Album Reviews

Luciano – Sci Fi Hi Fi Volume 2

(Soma) UK release date: 17 April 2006


Sometimes when reviewing dance mix albums it’s essential to remember they’re not really intended for 3:00 in the afternoon, and make their greatest impact when darkness falls at the very earliest. Such thinking needs to be taken into account for the second in Soma’s Sci Fi series, which sees Chilean DJ Luciano take to the controls on his first outing for the label.

The brooding strings of D:uni:son‘s Orange act as an effective intro, ushering in a steady pulse almost immediately. From here on Luciano ensures that in terms of the basic beat a little goes a long way, his choice of largely underground material finely detailed yet minimalist in its development. By the time Tadeo‘s Bateria Lup! arrives a hypnotic groove has been established, the music almost imperceptibly beginning to take an electro turn.

This tune turns out to be hard work on headphones with its steadily rising treble, but with the busy background lines asserting themselves again the music gradually begins to gather momentum and depth, the bass drum pushing ever lower and the tempo starting to rise. This is realised in a track seemingly devoid of artist, entitled simply Framework, which has its relative peace threatened by the hovering 303 sounds of Lineas De Nazca, a clear Hardfloor influence taking hold in Eje Central.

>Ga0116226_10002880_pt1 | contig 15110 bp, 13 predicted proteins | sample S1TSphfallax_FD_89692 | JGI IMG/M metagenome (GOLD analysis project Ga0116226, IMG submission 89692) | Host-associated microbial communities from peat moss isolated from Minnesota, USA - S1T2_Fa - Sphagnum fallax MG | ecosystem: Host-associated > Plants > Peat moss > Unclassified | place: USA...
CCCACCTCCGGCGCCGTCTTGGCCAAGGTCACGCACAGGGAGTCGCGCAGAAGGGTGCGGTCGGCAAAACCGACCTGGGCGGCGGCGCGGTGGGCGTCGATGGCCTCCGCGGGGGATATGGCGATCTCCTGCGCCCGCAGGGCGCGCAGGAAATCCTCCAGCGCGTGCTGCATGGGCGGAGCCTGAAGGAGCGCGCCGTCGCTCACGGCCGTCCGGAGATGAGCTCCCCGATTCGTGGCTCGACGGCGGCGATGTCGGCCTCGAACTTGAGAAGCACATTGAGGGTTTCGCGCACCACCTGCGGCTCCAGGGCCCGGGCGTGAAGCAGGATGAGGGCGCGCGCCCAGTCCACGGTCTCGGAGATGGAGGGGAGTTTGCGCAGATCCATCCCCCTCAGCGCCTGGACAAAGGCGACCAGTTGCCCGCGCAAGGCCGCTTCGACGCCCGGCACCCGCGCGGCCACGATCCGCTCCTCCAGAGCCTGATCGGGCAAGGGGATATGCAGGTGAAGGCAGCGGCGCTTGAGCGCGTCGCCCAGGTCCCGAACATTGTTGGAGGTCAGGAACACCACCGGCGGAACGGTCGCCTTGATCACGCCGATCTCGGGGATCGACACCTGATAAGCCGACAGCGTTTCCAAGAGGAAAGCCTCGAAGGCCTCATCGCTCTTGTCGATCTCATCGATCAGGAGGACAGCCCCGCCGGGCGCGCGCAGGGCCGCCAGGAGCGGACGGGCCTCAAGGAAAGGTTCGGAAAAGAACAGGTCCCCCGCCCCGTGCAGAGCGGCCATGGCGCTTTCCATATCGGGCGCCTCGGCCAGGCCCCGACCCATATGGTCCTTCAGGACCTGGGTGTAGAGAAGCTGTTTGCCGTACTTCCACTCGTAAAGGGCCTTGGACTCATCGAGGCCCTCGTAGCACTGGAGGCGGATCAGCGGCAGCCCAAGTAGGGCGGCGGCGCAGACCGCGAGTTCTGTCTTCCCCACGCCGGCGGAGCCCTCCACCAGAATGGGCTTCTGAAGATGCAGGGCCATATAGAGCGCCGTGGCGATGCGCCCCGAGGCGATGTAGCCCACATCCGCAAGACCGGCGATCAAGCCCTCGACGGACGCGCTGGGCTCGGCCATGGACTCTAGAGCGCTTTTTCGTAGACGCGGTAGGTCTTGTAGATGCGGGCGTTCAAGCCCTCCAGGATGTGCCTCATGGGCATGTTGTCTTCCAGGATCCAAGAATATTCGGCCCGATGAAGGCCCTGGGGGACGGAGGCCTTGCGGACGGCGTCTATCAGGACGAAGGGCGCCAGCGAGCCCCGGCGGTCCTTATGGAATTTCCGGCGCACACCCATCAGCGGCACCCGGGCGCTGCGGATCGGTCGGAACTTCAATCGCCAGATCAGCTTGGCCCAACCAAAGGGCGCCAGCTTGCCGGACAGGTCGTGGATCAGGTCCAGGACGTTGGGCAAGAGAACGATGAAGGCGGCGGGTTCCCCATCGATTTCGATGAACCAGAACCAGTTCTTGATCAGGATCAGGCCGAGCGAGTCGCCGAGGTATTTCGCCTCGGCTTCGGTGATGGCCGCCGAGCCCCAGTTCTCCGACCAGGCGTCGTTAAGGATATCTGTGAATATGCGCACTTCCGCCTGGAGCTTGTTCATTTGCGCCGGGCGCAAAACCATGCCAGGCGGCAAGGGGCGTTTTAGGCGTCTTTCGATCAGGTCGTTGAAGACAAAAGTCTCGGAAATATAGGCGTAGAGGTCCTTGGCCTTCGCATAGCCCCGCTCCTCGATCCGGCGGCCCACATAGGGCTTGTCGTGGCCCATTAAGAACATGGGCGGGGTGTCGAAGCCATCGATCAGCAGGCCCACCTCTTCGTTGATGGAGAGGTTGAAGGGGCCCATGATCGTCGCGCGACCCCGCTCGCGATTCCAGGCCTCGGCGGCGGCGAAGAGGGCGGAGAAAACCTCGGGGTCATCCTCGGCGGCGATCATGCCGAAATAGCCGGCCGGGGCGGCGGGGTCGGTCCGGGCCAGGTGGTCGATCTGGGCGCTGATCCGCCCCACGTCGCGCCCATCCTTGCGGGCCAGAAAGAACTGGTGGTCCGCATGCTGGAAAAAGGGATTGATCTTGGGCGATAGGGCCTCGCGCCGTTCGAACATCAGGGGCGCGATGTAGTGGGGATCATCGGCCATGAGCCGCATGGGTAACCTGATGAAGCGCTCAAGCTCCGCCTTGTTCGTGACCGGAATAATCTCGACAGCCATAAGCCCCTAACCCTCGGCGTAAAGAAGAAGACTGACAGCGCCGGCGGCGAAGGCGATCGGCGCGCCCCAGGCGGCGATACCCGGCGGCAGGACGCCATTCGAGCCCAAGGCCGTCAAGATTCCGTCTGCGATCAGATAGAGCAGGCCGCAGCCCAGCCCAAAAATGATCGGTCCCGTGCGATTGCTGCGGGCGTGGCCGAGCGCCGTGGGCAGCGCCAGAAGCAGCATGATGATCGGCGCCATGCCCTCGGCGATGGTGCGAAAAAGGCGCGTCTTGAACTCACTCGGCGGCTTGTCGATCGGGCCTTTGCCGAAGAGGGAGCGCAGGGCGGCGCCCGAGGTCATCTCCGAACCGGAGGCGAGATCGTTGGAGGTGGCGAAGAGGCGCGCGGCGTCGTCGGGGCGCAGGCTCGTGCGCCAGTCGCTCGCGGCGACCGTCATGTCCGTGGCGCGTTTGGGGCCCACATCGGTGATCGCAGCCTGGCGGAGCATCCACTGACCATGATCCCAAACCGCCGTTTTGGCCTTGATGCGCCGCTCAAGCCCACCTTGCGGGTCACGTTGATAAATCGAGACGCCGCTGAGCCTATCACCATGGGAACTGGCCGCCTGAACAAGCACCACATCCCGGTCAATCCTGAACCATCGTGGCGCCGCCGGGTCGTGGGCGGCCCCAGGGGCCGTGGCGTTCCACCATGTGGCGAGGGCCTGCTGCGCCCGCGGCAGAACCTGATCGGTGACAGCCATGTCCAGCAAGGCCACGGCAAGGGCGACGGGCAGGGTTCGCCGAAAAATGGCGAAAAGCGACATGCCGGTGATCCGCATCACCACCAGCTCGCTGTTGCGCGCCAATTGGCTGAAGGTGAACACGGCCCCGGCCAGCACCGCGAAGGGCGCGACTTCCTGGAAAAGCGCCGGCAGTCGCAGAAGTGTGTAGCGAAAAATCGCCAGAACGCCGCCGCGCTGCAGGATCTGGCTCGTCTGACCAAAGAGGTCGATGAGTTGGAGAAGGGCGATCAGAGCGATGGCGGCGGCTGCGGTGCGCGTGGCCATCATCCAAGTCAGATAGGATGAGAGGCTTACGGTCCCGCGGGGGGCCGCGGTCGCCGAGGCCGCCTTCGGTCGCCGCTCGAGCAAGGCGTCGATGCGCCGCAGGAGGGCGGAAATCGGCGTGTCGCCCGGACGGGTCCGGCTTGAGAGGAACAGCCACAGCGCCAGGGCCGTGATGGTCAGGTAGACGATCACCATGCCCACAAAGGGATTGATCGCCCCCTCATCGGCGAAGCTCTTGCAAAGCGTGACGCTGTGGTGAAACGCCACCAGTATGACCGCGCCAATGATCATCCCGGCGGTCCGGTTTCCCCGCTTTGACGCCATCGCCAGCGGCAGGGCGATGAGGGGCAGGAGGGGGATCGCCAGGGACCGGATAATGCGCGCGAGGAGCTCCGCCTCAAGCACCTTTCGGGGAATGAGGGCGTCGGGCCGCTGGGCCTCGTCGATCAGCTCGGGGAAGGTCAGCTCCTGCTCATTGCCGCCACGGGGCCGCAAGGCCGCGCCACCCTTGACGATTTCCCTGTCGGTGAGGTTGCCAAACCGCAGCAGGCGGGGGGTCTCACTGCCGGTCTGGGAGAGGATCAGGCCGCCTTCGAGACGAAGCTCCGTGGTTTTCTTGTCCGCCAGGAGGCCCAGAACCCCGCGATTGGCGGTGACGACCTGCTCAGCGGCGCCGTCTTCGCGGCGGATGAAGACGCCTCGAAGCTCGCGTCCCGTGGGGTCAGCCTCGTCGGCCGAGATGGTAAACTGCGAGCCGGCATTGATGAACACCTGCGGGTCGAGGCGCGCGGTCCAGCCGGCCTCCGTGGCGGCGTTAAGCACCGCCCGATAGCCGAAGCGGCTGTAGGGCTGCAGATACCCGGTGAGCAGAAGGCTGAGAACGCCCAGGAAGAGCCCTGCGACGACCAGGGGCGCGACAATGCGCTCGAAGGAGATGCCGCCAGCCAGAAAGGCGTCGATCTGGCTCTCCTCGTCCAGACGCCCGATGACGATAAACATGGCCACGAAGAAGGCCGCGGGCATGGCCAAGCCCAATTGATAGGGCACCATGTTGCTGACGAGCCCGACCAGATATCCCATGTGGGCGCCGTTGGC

Luciano goes ever deeper for tracks like Butane‘s Next, which on the face of it is little more than an electronic ‘whoosh’ and a subterranean bass sound, but suddenly starts to add disconcerting, passing machine noises that pass through the stereo picture. This is a characteristic common to a lot of the tracks sourced here, a relatively simple front end in fact much more complicated than it sounds.

As Luciano heads for the finish he introduces a much-needed hook to latch on to, even if it is the straightforward pattern of repeated chords used by 2000 And One, and fellow countryman Ricardo Villalobos gets in on the act with the other-worldly Ichso, spinning a long-drawn melody with a strangely moving effect.

It has to be said if you’re a fan of Soma’s output you still have to be on exactly the right wavelength as this album to appreciate it. At the wrong time the minimal textures and the relative lack of treble could completely pass you by, but find an atmospheric, warm evening and put this on the stereo and you’ll get to the core of the music.

Luciano deserves credit for his unhurried approach and attention to detail, not to mention a careful track selection that bigs up several previously unaired tracks. Rather than come up with a bog standard techno/house compilation then, Soma have continued to champion electronic music that thinks on its own feet.


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Luciano – Sci Fi Hi Fi Volume 2